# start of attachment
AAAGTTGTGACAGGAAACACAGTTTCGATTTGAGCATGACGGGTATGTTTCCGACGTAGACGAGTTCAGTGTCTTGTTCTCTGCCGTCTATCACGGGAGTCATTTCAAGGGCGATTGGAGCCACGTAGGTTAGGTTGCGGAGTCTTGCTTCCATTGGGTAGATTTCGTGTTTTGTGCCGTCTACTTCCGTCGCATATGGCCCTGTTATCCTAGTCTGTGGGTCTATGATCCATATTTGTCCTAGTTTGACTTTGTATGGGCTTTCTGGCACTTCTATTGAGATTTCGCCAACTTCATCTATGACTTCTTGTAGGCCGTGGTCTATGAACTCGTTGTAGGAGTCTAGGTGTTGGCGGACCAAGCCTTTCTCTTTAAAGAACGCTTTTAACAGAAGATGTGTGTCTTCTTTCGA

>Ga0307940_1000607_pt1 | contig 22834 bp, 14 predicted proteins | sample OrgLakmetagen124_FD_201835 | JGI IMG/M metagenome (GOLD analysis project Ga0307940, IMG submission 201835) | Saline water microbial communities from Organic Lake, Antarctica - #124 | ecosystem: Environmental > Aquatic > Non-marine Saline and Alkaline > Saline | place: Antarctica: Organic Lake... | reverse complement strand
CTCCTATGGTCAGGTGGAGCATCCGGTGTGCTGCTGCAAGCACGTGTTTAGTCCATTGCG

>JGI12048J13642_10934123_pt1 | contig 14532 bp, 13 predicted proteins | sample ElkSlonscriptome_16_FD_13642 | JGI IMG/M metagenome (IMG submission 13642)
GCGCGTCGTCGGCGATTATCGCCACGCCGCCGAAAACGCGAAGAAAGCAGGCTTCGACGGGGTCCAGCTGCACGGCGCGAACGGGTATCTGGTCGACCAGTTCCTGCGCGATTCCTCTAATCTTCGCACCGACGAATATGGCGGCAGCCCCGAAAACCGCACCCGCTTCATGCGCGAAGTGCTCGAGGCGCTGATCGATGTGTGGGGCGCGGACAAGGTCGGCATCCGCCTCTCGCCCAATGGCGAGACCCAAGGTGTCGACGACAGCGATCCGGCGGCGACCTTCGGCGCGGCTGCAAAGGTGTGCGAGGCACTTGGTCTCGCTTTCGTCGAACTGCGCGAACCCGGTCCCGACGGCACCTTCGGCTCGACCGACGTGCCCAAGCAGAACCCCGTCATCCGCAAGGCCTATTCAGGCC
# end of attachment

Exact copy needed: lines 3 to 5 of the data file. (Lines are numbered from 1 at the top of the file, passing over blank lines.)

CTCCTATGGTCAGGTGGAGCATCCGGTGTGCTGCTGCAAGCACGTGTTTAGTCCATTGCG

>JGI12048J13642_10934123_pt1 | contig 14532 bp, 13 predicted proteins | sample ElkSlonscriptome_16_FD_13642 | JGI IMG/M metagenome (IMG submission 13642)
GCGCGTCGTCGGCGATTATCGCCACGCCGCCGAAAACGCGAAGAAAGCAGGCTTCGACGGGGTCCAGCTGCACGGCGCGAACGGGTATCTGGTCGACCAGTTCCTGCGCGATTCCTCTAATCTTCGCACCGACGAATATGGCGGCAGCCCCGAAAACCGCACCCGCTTCATGCGCGAAGTGCTCGAGGCGCTGATCGATGTGTGGGGCGCGGACAAGGTCGGCATCCGCCTCTCGCCCAATGGCGAGACCCAAGGTGTCGACGACAGCGATCCGGCGGCGACCTTCGGCGCGGCTGCAAAGGTGTGCGAGGCACTTGGTCTCGCTTTCGTCGAACTGCGCGAACCCGGTCCCGACGGCACCTTCGGCTCGACCGACGTGCCCAAGCAGAACCCCGTCATCCGCAAGGCCTATTCAGGCC